I’m no prophet. Well, not exactly. But my technical analysis is uncannily accurate.
As I was working on my Federal Revenues Report this week for The Wall Street Examiner Pro Trader, I noticed three very telling signs that we are indeed entering a bear market.
I wouldn’t wear a sandwich board saying “The end is nigh,” but I might just hold up one of these three charts.
Sign #1: Rising Treasury Cash
Withholding tax collections pulled back a little over the past few weeks, but the trend remains strong. This means that top-line economic data will continue to look strong, despite the steady hollowing out of the U.S. middle class.
Therefore, the theme continues to be that the lack of any sign of material weakness would encourage the Fed to stay on track for a real tightening of monetary policy. “Real tightening” means shrinking the balance sheet, not the sham tightening of increasing the interest rate subsidy to the banks by increasing interest on excess reserves.
The Fed has made it official that the real tightening started in October as the Fed took the first step toward shrinking its balance sheet. That will pull money out of the banking system. The program starts very gradually. The effects will be minimal at first. But over time it will increasingly reduce the pool of cash available to purchase stocks and bonds. This has set up the conditions for a bearish stock market, but, as I wrote last month, it “won’t necessarily trigger them immediately.”
With the lifting of the debt ceiling, the Treasury began selling the predicted large quantities of new debt in the second half of October. Treasury cash has risen and will continue to rise. The TBAC (Treasury Borrowing Advisory Committee) wants the Treasury to rebuild a $500-billion contingency fund. As that cash is pulled out of the markets, it will put downward pressure on stocks and bonds.
The impact of such Treasury cash builds in the past has been immediately bearish. But this time, stock prices have not yet fallen. I expect a delayed reaction as the Treasury continues to raise cash. The timing is a matter for technical analysis. Recently, our short-sale picks on The Wall Street Examiner Pro Trader Daily Trades List have been working well. This is probably a sign that the end is nigh.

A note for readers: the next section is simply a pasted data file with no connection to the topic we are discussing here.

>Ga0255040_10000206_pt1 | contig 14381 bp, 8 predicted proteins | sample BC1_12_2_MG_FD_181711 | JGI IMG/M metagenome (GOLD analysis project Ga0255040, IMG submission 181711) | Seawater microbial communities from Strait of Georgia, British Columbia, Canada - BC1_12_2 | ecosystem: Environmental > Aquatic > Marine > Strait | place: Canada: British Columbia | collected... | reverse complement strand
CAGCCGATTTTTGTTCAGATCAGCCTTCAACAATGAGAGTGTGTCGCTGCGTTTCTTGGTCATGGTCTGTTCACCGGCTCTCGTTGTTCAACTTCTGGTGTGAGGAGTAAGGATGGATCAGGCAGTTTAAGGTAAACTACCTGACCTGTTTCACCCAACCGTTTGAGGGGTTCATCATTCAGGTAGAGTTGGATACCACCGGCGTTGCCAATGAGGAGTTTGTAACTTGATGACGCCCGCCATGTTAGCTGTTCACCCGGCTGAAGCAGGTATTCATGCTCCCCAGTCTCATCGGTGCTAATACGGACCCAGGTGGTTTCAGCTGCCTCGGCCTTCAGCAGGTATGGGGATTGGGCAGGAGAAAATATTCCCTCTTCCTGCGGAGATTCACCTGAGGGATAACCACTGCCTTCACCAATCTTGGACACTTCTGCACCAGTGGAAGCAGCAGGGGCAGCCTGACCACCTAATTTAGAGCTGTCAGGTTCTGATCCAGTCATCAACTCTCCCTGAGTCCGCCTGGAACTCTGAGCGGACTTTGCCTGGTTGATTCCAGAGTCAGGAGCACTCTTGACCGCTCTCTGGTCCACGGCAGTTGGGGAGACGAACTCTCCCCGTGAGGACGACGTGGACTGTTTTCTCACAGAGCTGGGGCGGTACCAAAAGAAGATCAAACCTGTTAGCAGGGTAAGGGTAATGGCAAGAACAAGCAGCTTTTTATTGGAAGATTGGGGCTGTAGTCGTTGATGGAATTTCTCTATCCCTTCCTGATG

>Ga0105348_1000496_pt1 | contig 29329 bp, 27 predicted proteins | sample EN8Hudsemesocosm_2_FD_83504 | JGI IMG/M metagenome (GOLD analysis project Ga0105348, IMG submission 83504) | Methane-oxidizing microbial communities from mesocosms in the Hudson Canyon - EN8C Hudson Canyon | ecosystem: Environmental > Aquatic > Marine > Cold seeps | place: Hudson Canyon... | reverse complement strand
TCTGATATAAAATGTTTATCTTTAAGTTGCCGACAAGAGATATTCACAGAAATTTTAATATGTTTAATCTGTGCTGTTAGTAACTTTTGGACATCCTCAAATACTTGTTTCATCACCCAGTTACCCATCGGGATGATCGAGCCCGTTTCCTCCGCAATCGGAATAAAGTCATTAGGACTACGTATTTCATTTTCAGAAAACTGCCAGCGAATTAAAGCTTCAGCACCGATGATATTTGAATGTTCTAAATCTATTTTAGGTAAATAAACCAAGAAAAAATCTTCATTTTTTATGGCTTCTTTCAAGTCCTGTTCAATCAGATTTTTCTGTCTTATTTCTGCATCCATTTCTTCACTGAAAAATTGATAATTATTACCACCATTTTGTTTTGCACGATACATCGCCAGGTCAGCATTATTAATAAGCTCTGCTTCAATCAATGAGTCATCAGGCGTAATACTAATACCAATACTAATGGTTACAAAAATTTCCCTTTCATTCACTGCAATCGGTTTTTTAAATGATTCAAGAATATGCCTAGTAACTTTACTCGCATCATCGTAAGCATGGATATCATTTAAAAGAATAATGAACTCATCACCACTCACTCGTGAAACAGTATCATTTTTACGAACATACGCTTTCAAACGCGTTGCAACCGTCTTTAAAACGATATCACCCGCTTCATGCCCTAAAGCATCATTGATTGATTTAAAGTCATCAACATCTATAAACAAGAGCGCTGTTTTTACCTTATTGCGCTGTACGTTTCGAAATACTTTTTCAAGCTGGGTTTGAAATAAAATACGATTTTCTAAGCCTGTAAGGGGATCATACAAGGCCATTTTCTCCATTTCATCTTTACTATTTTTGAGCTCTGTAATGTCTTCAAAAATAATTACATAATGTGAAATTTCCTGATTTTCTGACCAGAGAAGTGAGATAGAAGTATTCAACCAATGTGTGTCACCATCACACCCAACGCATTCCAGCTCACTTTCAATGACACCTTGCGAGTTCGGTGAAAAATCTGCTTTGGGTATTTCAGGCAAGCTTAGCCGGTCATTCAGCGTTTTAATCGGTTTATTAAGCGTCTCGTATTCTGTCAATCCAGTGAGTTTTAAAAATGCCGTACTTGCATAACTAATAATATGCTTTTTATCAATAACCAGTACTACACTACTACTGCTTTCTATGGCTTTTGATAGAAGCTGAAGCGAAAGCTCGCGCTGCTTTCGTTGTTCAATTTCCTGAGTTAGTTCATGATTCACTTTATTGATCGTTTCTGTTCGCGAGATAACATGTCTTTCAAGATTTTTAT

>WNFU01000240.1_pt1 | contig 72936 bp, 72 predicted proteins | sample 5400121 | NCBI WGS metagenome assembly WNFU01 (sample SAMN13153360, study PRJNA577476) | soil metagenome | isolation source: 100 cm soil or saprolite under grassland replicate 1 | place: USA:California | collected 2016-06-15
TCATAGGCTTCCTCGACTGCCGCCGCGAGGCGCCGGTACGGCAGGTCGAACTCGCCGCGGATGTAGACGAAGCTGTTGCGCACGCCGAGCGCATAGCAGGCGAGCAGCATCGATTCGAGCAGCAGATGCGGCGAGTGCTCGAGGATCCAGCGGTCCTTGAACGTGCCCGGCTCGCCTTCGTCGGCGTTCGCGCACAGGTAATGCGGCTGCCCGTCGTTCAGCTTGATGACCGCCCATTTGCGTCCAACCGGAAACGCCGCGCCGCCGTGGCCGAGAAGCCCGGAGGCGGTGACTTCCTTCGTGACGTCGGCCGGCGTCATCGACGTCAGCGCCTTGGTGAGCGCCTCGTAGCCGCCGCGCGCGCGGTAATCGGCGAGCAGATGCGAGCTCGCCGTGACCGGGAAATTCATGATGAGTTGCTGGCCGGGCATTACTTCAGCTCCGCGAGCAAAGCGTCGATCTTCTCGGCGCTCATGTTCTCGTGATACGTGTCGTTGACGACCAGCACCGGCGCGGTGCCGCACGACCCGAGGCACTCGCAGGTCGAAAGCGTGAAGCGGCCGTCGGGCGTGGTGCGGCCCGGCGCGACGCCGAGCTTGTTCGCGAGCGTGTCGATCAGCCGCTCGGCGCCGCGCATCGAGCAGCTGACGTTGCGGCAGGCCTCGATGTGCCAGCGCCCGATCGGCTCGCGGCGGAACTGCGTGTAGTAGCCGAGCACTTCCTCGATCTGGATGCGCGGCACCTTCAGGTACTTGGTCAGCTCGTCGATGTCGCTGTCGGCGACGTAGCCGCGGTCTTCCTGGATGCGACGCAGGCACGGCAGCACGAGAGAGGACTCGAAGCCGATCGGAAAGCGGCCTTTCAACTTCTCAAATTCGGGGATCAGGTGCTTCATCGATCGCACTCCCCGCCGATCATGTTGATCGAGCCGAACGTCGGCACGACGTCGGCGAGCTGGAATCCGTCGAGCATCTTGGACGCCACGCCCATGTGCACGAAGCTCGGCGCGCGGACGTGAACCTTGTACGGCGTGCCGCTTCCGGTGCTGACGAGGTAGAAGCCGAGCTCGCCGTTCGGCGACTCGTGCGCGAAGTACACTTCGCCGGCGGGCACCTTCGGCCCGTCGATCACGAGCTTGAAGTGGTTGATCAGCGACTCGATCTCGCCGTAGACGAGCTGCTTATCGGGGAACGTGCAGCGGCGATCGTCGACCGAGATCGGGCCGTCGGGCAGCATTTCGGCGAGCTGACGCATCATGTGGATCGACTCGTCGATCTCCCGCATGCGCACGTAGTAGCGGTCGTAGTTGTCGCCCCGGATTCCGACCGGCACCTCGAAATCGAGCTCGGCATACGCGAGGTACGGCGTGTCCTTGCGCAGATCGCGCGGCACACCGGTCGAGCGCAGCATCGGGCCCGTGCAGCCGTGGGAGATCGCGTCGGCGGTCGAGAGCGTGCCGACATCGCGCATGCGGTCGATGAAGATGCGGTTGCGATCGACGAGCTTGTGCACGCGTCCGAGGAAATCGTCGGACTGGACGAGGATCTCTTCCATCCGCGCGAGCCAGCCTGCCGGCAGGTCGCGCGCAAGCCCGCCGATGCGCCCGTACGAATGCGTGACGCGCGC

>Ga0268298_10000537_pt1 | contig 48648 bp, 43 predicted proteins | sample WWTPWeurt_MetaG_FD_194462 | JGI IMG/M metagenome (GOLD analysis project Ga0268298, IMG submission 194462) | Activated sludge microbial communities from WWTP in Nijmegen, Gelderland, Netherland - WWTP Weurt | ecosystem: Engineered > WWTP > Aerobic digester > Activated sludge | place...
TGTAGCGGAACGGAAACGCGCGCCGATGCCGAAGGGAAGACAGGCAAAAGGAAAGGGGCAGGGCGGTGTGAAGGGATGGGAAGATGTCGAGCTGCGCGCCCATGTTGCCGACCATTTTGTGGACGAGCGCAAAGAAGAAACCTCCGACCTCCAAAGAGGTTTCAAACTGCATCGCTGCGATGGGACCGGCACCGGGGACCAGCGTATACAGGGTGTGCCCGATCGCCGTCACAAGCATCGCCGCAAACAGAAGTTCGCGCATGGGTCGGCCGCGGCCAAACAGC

The Treasury balance is shown on an inverse scale on the chart below to show the usual relationship between it and stock prices. The Treasury has begun rebuilding its cash since the debt ceiling was lifted in early September. Normally stock prices would fall as investors bought the heavy Treasury issuance. Some Treasury buyers liquidate other investments to raise the cash for the Treasury purchases. That selling at the margin depresses normally stock prices.
That did not happen this time. At least it has not happened, yet. But the TBAC has told us that the Treasury would continue selling a ton of new debt through December. It is only a matter of time until stock prices succumb. I view this divergence as a warning sign. It is not a sign of strength. It is a sign of dangerously extended stock prices.
Sign #2: Gains in Withholding Tax Collections
Total withholding tax collections are available to us virtually in real time in the U.S. Treasury’s Daily Treasury Statements, released with just a one-day lag, which makes them an excellent analytical resource. However, they are extremely volatile day to day, so I rely more on a monthly moving average of the 11-day total collections, comparing that with the prior year. Smoothing sacrifices a bit of timeliness to get a clearer picture of the trend without losing too much of the edge that the daily data provides. Unfortunately, I have found even the 11-day total data too noisy for meaningful comparison, so I’ve had to resort to additional smoothing, which ordinarily I don’t like to do. As a result, the smoothed data is a little slow, so I also look at raw-data trends to get a better sense of timing.